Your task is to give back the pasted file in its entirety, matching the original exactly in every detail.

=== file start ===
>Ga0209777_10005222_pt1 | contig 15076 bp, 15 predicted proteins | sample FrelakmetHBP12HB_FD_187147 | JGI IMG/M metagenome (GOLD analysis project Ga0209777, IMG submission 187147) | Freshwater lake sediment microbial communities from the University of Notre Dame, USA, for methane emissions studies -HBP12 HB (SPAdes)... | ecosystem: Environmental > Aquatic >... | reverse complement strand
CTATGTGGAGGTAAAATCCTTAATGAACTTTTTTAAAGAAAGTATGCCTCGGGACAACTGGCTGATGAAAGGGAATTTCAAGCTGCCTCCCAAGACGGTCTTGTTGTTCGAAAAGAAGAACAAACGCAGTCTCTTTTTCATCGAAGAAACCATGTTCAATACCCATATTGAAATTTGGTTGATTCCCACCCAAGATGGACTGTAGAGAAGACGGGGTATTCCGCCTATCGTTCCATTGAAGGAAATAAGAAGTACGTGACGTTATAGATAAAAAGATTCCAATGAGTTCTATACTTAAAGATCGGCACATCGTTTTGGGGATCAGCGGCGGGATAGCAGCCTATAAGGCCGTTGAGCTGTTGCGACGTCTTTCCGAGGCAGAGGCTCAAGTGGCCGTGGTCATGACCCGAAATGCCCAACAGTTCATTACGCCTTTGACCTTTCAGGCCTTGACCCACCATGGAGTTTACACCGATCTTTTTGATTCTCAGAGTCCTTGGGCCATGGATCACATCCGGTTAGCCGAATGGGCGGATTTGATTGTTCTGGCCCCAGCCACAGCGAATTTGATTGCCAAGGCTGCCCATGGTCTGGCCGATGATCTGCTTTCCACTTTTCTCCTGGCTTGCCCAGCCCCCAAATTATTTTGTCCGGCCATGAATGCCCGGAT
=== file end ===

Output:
>Ga0209777_10005222_pt1 | contig 15076 bp, 15 predicted proteins | sample FrelakmetHBP12HB_FD_187147 | JGI IMG/M metagenome (GOLD analysis project Ga0209777, IMG submission 187147) | Freshwater lake sediment microbial communities from the University of Notre Dame, USA, for methane emissions studies -HBP12 HB (SPAdes)... | ecosystem: Environmental > Aquatic >... | reverse complement strand
CTATGTGGAGGTAAAATCCTTAATGAACTTTTTTAAAGAAAGTATGCCTCGGGACAACTGGCTGATGAAAGGGAATTTCAAGCTGCCTCCCAAGACGGTCTTGTTGTTCGAAAAGAAGAACAAACGCAGTCTCTTTTTCATCGAAGAAACCATGTTCAATACCCATATTGAAATTTGGTTGATTCCCACCCAAGATGGACTGTAGAGAAGACGGGGTATTCCGCCTATCGTTCCATTGAAGGAAATAAGAAGTACGTGACGTTATAGATAAAAAGATTCCAATGAGTTCTATACTTAAAGATCGGCACATCGTTTTGGGGATCAGCGGCGGGATAGCAGCCTATAAGGCCGTTGAGCTGTTGCGACGTCTTTCCGAGGCAGAGGCTCAAGTGGCCGTGGTCATGACCCGAAATGCCCAACAGTTCATTACGCCTTTGACCTTTCAGGCCTTGACCCACCATGGAGTTTACACCGATCTTTTTGATTCTCAGAGTCCTTGGGCCATGGATCACATCCGGTTAGCCGAATGGGCGGATTTGATTGTTCTGGCCCCAGCCACAGCGAATTTGATTGCCAAGGCTGCCCATGGTCTGGCCGATGATCTGCTTTCCACTTTTCTCCTGGCTTGCCCAGCCCCCAAATTATTTTGTCCGGCCATGAATGCCCGGAT